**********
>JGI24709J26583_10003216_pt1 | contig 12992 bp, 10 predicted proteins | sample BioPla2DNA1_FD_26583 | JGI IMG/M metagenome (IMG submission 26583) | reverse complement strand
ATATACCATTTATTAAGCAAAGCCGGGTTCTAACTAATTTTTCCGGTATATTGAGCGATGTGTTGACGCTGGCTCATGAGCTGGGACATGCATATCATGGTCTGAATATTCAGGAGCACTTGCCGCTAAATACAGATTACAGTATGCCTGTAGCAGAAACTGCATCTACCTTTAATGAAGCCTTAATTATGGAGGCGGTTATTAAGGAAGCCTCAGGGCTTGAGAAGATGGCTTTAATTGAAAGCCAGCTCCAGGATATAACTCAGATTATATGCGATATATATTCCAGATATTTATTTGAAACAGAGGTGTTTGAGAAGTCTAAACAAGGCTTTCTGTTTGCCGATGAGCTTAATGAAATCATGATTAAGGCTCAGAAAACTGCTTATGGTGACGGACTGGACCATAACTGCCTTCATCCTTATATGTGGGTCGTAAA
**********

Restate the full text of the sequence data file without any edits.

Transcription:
>JGI24709J26583_10003216_pt1 | contig 12992 bp, 10 predicted proteins | sample BioPla2DNA1_FD_26583 | JGI IMG/M metagenome (IMG submission 26583) | reverse complement strand
ATATACCATTTATTAAGCAAAGCCGGGTTCTAACTAATTTTTCCGGTATATTGAGCGATGTGTTGACGCTGGCTCATGAGCTGGGACATGCATATCATGGTCTGAATATTCAGGAGCACTTGCCGCTAAATACAGATTACAGTATGCCTGTAGCAGAAACTGCATCTACCTTTAATGAAGCCTTAATTATGGAGGCGGTTATTAAGGAAGCCTCAGGGCTTGAGAAGATGGCTTTAATTGAAAGCCAGCTCCAGGATATAACTCAGATTATATGCGATATATATTCCAGATATTTATTTGAAACAGAGGTGTTTGAGAAGTCTAAACAAGGCTTTCTGTTTGCCGATGAGCTTAATGAAATCATGATTAAGGCTCAGAAAACTGCTTATGGTGACGGACTGGACCATAACTGCCTTCATCCTTATATGTGGGTCGTAAA